> Everyone calls it "Nye-Nite"

I have never pronounced Ninite as "Nye-Nite" or heard anyone else pronounce it that way in the UK.

I'm guessing you are American?


This is correct. I actually contacted Filezilla's developer (Tim Kosse) regarding this several months ago, and he let me know that this bundling was intentional on the part of Filezilla.


>- Those same people are now whining about it.

I tend to doubt that. HN commenters in one thread are not the same as HN commenters in another thread.


Even if HN threads are not comprised of the same people, it is still remarkable how entirely different sets of people show up depending on which way the wind is blowing.


Well, I didn't know this, and I'm glad I know now. I'll be looking for an alternative GUI SFTP client for Windows.

I was a bit confused though, I'm pretty sure I installed FileZilla on some Windows machine less than a year ago and would've noticed any malware. But now that I think about it, I used Ninite.com, a multi-install tool for free Windows software, which automatically opts out of any nasty toolbars and such, so I just didn't see it at the time (I'm assuming the malware is at least opt-out, right?).

Doesn't matter though, bundling toolbars/malware is a no-go for me. I know I can (usually) get rid of such pests if they get on my system, but I know so many people who would have a much harder time. Those people are being taken advantage of, they're not "choosing" to have this malware. I can't recommend this type of software to such people because they might get malware if they install it themselves, so they need alternatives without malware. Therefore I won't use the malware-bundled software myself either, because I want to check out the alternatives and see which ones are any good (and I don't really need FileZilla, anyway).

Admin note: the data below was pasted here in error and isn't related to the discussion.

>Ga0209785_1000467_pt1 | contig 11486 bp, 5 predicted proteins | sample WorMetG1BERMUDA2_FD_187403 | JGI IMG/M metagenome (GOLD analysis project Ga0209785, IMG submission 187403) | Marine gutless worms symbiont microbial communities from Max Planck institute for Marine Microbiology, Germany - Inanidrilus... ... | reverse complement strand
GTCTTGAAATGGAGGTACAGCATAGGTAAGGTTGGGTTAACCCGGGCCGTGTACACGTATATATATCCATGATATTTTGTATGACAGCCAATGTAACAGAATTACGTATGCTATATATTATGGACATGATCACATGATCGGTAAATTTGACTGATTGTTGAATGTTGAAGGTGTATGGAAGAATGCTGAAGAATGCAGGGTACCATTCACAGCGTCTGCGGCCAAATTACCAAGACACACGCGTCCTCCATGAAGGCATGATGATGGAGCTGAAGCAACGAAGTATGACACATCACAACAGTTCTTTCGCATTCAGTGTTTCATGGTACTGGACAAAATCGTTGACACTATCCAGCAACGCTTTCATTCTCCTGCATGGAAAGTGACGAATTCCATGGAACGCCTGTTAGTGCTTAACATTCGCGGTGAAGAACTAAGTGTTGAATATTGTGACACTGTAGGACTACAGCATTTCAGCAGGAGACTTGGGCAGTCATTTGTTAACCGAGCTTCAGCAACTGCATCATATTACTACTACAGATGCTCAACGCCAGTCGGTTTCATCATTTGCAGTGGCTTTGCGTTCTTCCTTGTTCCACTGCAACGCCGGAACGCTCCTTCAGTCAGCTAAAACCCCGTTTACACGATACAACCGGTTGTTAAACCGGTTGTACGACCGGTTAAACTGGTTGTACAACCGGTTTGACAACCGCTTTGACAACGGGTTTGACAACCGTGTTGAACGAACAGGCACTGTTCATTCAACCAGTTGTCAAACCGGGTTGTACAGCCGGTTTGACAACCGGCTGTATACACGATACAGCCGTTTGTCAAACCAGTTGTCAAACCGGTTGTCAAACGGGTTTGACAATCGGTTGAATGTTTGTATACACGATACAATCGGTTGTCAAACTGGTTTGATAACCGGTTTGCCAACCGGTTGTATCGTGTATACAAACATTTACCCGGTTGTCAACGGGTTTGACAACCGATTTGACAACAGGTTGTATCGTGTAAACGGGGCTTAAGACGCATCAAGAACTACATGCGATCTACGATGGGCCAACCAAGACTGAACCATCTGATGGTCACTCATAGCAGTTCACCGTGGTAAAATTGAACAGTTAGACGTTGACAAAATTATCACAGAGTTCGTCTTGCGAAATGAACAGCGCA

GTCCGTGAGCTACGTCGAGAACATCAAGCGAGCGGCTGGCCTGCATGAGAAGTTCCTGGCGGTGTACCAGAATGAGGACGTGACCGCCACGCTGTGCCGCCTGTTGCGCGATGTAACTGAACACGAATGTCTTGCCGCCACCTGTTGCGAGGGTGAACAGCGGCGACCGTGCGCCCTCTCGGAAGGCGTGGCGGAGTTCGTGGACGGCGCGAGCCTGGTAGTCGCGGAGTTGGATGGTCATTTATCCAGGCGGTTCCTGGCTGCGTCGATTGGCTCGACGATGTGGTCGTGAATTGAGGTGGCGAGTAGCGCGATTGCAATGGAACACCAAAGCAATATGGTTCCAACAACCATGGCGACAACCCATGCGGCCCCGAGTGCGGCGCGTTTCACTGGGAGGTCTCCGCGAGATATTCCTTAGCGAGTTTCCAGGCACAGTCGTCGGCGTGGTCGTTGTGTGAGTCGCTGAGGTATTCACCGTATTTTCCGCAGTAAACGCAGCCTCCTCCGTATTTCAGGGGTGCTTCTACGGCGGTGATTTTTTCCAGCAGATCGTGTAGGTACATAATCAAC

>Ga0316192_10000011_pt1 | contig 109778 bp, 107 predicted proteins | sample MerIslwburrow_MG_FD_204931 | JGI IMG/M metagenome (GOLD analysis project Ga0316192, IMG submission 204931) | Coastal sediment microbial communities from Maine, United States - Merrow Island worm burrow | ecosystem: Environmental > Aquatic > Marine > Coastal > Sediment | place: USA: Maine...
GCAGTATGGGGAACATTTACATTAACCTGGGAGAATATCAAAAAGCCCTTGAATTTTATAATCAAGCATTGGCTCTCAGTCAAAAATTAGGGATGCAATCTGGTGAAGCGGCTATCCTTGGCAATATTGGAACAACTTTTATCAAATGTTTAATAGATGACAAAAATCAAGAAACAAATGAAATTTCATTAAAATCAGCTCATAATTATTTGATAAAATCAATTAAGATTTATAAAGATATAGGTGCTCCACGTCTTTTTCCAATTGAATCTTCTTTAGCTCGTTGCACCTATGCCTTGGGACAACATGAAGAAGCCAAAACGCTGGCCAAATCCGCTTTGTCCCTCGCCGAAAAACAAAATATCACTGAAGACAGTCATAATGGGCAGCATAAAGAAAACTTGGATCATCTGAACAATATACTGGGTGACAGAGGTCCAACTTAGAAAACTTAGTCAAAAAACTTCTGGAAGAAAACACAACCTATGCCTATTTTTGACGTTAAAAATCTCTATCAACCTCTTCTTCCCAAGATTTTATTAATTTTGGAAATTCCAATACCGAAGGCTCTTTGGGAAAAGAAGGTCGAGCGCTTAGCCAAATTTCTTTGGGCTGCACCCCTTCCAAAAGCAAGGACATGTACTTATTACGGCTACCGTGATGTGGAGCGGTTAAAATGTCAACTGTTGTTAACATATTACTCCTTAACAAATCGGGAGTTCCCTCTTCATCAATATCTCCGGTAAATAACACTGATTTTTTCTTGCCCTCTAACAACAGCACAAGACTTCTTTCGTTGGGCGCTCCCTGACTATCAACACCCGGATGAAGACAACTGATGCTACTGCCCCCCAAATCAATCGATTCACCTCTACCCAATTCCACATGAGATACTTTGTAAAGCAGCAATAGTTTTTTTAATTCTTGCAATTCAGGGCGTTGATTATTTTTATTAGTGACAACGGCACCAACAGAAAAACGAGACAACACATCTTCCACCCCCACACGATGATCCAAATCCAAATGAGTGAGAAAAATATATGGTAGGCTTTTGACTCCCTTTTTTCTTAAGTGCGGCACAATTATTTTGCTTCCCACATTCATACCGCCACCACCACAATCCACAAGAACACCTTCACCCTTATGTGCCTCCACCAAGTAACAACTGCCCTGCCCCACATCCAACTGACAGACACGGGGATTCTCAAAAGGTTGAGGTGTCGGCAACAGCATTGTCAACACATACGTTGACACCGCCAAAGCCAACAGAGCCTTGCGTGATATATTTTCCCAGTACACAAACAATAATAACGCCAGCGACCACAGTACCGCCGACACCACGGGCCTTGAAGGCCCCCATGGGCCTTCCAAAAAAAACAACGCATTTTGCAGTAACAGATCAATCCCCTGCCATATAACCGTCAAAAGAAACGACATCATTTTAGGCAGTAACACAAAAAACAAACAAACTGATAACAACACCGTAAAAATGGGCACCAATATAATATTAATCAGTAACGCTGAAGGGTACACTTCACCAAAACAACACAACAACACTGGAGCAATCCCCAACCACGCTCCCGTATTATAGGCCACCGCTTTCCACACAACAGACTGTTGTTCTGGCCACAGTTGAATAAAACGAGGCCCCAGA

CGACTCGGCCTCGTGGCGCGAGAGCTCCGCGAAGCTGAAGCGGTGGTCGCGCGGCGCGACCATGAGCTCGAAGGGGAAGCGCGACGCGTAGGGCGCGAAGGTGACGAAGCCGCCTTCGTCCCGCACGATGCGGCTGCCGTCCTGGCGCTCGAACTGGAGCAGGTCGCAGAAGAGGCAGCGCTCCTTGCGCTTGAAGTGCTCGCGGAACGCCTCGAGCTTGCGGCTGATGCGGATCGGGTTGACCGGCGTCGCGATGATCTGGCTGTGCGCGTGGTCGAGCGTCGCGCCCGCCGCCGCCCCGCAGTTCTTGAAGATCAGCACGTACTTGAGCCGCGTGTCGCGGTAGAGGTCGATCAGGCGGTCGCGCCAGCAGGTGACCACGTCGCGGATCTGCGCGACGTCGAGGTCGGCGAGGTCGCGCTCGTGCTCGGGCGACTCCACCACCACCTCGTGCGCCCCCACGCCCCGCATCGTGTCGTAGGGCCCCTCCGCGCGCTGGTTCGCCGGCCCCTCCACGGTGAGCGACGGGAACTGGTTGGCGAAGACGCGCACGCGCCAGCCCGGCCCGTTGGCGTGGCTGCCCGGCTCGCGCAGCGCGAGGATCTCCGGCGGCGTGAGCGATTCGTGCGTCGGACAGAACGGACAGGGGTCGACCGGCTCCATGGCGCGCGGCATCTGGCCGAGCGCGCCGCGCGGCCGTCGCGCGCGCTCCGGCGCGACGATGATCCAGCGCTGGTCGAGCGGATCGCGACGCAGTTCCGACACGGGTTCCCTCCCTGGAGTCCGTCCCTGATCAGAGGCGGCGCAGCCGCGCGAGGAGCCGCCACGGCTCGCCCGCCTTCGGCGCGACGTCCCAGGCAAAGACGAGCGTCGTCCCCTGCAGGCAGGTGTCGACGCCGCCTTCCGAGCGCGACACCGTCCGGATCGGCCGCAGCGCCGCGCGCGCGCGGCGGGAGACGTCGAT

You can get it without the downloader, but it is non-obvious as you have to choose the other download options. To me that implies downloads for different platforms.

The installer is horrible, and I think that the last I looked at it, the options were all opt-out, they hugely abused anti-patterns to make that process all but impossible.



GitHub also does not host simple binary downloads.



If you read through this thread [1] on the filezilla forums, you'll see that the administrator defends the use of SourceForge over and over. My guess is that they're receiving kickbacks of some sort for the installation of said malware.

[1] https://forum.filezilla-project.org/viewtopic.php?f=1&t=3294...


Yes, SourceForge give you money, I believe.


Someone has to pay the bills.

I think the world would be better if people just expected to pay a small amount for software, but we don't live in that world, and so we get "free" software you can download "for free" that installs a bunch of crap so the developers can get paid.


Up until rather recently, it was hard to pay or receive sub-dollar amounts. This problem is solved on the two mobile platforms (though Apple still takes a much larger cut from payments). Paypal / Stripe / Square sort of solve it in the web space.

But we still lack a nice software store (or several) where you could pay a piece of software and pay a nominal amount (or more if you choose to donate), knowing that you won't receive any malware / nagware in exchange, and that a large cut of your payment goes to the authors and maintainers.

Similar things seem to happen around indie musical tracks, so probably the model could survive in the "indie" software area.


Yep, I love it when I find good music on youtube abd a link to bandcamp where I can pay a small minimum amount (or more). They seem to have done something right as me and others typically pay well over the minimum price


Just make sure to add ?nowrap to the end of the url and you'll download the orignal package without that crapware installer sourceforge adds.


Sounds like a job for a userscript.

...and someone has already made one for SF and a few other sites: http://userscripts-mirror.org/scripts/review/417459


If that is indeed that easy - everyone should be aware of this.

Assuming sourceforge will not get rid of that feature after too many people start using it.


It sounds more like a SourceForge issue than FileZilla. SourceForge used to provide clean binaries, but I guess they changed that process in the past year or two to bundle apps in the installer wrapper. You need to be extremely careful during the installation process to make sure that you do not accidentally install some extra software. The same happen to uTorrent - they also added tricky question during the install process to include advertisement, change default browser and such. That's a sad way to earn money - the end-users will definitely move on because of that.